Dan Kimball grew up in the Cincinnati, Ohio area. By the age of 21 he had moved to Santa Paula, California, where he worked for the Richardson Brothers farm implement store as a salesman. He registered for the draft there on 5 June 1917. The registration noted he was tall, 180 poiunds, with light brown hair and eyes, and missing the second finger of right hand.
Kimball was an Army Air Force pilot in World War I. In 1920 became a salesman for General Tire and Rubber in Los Angeles, California. He married in 1925, and became top in sales in the state. He moved up the corporate ladder, becoming a Vice President at the corporate headquarters in Akron, Ohio, by 1942. He became prominently involved in national and Ohio local Democratic politics. When the war brought production of tires for personal automobiles to an end, he was made the General Tire's representative in Washington DC - basically the company's lead salesman to its primary customer, the Pentagon.
In 1944 William F. O'Neil, the President of General Tire and Rubber, had been approached by Dan Haley, Aerojet's lawyer, on the subject of a Pentagon-mandated takeover of the small rocket company. O'Neill was intrigued, and had Kimball check the deal with his sources inside the government. Kimball reported back that the Pentagon indeed was poised to place some gigantic production orders with Aerojet for JATO units, but only if the company could obtain the financial and management support of a major corporation. In December 1944 O'Neil bought a controlling interest in Aerojet for only $75,000. General Tire pumped $ 9 million into Aerojet in the first year alone, and appointed Dan Kimball president. Kimball in turn brought in a close friend, Arthur H Rude, owner of the Los Angeles General Tire dealership, the largest largest west of Chicago. The two outsiders brought new business practices to Aerojet, but in the process they also drove out the young visionaries that created the company. Frank Malina, Jack Parsons, Martin Summerfield did not like the company's new cozy relationship with the Pentagon, its emphasis on military products, and the regulated and bureaucratic matter it handled development. They all moved on to other things.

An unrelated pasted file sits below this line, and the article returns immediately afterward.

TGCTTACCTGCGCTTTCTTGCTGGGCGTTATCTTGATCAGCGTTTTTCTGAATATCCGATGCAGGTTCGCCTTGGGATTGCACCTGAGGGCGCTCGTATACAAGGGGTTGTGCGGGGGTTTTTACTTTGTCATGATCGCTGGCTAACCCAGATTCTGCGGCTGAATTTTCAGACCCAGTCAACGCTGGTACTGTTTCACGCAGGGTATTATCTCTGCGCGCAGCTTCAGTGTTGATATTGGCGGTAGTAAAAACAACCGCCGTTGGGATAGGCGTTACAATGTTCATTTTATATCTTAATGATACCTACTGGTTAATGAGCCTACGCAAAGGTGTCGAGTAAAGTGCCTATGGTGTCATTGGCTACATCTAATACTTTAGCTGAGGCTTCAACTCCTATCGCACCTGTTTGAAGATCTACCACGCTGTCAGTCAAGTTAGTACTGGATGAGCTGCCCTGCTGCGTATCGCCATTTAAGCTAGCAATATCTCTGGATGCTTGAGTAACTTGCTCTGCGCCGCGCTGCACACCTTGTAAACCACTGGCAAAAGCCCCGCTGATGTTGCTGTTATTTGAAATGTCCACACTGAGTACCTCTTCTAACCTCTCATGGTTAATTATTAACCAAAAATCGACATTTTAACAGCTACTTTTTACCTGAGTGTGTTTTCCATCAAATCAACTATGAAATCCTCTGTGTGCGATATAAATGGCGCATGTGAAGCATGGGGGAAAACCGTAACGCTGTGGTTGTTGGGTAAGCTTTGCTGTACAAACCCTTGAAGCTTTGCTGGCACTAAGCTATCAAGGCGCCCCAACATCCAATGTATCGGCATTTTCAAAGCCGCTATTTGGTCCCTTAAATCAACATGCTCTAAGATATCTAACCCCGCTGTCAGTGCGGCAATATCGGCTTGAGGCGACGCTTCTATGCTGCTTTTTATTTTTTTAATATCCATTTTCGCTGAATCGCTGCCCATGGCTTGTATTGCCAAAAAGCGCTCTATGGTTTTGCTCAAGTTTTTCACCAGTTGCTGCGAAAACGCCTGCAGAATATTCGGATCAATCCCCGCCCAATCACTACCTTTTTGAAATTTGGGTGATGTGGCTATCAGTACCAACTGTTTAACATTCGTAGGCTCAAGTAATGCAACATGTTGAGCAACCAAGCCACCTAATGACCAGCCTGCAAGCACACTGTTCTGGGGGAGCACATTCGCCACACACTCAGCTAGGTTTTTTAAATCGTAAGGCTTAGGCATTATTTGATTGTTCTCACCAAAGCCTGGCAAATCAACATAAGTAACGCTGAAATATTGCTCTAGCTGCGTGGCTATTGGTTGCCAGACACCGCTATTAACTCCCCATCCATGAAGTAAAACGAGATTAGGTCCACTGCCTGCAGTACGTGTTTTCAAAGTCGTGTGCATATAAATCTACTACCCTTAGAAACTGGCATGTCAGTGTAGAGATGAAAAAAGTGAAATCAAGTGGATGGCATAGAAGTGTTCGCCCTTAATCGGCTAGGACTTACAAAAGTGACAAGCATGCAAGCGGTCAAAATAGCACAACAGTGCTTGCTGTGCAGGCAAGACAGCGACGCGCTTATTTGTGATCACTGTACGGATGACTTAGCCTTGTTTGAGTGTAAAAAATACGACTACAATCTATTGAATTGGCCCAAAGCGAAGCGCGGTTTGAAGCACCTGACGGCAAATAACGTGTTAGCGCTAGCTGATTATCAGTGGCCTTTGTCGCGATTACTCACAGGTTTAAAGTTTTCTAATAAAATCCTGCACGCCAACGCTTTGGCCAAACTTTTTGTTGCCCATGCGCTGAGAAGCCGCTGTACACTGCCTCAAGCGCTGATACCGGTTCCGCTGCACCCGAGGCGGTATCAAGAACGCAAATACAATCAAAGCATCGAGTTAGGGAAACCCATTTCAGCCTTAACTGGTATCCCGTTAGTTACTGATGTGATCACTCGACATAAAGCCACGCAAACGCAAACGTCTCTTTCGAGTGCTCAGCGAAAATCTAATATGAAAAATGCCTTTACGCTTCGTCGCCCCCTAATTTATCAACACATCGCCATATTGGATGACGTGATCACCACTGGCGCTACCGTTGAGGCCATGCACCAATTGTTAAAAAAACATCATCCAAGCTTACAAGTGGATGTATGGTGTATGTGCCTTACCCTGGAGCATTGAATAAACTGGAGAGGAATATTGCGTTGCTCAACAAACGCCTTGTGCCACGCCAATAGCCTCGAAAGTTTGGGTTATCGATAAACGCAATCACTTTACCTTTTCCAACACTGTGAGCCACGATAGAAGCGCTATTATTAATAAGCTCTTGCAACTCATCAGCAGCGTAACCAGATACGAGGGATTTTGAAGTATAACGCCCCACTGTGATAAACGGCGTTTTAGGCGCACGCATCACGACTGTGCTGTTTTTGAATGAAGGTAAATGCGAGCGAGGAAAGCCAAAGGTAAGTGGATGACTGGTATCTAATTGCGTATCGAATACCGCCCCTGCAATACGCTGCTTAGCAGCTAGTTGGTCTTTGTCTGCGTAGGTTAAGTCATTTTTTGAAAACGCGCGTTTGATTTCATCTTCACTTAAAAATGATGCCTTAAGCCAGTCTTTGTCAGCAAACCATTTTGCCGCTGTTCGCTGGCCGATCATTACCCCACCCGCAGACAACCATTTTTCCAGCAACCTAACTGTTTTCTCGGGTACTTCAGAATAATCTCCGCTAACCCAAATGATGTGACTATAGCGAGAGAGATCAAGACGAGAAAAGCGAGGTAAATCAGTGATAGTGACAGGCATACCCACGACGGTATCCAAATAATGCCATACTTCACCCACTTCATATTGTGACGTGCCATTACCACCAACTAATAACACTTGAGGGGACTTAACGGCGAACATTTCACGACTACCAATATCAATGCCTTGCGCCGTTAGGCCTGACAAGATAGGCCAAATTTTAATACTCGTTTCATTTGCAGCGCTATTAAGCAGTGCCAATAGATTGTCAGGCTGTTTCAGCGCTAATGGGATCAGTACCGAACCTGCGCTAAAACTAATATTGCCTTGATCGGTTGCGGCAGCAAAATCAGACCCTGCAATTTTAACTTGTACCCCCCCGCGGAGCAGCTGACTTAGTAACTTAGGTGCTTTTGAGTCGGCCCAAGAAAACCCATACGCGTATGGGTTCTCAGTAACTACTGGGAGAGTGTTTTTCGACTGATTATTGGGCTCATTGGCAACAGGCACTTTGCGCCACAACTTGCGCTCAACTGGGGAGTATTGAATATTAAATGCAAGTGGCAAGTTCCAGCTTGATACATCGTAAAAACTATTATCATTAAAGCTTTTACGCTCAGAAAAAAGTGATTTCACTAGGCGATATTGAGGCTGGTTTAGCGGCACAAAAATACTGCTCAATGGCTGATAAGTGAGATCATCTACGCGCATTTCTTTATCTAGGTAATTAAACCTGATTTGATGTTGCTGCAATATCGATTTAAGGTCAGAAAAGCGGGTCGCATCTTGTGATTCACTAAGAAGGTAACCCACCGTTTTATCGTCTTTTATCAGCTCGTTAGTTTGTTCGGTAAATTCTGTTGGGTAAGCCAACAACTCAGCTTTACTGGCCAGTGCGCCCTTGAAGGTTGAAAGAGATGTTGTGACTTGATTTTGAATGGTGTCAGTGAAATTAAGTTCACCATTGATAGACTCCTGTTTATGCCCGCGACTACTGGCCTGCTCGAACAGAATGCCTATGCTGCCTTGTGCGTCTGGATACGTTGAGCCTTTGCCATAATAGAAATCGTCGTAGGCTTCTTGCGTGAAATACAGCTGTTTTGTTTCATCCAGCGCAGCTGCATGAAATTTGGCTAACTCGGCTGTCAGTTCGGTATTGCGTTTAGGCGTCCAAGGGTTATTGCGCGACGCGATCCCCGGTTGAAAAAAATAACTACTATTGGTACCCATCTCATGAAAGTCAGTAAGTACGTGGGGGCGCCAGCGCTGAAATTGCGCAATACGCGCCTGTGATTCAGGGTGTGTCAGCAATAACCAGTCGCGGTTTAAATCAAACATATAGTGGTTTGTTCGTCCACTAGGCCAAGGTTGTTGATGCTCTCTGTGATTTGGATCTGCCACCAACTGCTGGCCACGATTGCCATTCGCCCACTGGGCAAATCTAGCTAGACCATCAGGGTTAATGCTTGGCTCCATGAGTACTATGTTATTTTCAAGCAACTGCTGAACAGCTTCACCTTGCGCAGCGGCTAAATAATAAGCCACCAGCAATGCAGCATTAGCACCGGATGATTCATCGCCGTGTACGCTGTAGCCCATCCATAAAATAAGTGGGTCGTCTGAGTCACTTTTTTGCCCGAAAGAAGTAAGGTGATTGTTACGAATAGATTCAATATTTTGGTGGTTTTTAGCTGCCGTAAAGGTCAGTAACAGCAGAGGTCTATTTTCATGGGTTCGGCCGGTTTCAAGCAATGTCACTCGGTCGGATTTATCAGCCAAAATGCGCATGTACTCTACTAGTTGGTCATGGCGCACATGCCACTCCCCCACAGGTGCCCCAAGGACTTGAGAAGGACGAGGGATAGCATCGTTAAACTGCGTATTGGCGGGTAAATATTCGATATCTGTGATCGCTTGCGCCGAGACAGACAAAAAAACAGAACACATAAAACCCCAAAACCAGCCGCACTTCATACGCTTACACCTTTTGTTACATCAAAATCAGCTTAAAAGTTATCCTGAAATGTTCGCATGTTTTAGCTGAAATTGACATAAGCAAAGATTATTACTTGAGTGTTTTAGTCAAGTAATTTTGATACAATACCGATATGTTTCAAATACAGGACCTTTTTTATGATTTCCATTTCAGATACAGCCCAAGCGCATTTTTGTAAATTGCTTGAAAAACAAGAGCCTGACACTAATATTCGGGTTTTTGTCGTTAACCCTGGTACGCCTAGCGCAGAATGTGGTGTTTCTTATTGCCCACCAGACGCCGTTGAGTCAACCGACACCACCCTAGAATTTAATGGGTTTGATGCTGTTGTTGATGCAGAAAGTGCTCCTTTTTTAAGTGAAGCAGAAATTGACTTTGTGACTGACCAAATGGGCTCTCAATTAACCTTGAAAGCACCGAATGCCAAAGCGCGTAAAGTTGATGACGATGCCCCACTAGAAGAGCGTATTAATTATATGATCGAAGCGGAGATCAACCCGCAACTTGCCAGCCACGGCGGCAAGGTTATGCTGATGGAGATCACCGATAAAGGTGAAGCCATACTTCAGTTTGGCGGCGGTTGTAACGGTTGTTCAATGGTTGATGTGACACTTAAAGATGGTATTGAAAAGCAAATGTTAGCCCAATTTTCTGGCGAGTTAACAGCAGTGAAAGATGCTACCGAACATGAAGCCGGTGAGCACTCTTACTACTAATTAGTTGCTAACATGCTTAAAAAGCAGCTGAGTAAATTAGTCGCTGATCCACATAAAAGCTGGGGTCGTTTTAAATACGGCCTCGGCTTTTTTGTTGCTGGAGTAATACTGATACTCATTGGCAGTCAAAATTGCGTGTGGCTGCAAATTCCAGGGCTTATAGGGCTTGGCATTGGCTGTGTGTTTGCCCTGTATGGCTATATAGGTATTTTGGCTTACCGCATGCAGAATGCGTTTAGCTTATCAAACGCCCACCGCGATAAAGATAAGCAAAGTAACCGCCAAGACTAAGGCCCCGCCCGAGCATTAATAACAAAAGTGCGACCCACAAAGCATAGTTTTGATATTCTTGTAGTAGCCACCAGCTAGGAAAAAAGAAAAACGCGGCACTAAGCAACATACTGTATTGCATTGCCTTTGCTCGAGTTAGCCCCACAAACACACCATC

Aerojet suffered with the rest of the aerospace industry in the post-war Pentagon budget cutbacks, but then Kimball went through the revolving door to serve the Truman administration at the Pentagon. O'Neill was the nominal head of Aerojet during these four years. Kimball was appointed Assistant Secretary of the Navy for Air in February 1949 and became Under Secretary of the Navy the following May. He was then made Secretary of the Navy in July 1951 until the departure of the Truman in January 1953. During Kimball's time in office the Korean War shifted the Cold War into high gear, and enormous new contracts were issued to develop missile and rocket technologies. Many of these contracts of course went to Aerojet. Kimball returned to head Aerojet on 13 July1953, with Rude still his second-in-command.
While in Washington, Kimball met Doris Fleeson, a prominent newspaper reporter with deep connections into the Democratic political machine. Her syndicated column on government insider gossip was syndicated nationally to 90 newspapers. She had divorced her first husband in 1942. By 1954 Kimball and Fleeson were traveling to Europe together on the PanAm clipper, and in 1958, they married.
Running Aerojet had begun as a temporary wartime lark for two near-retirees, but instead Kimball and Rude ran Aerojet until 1963, heading the company in its explosive growth until it became one of the largest American aerospace companies. Kimball moved upstairs to become President and later Chairman of the Board of the Aerojet General Corporation until departing in 1969.
Birth Place: St Louis, Missouri.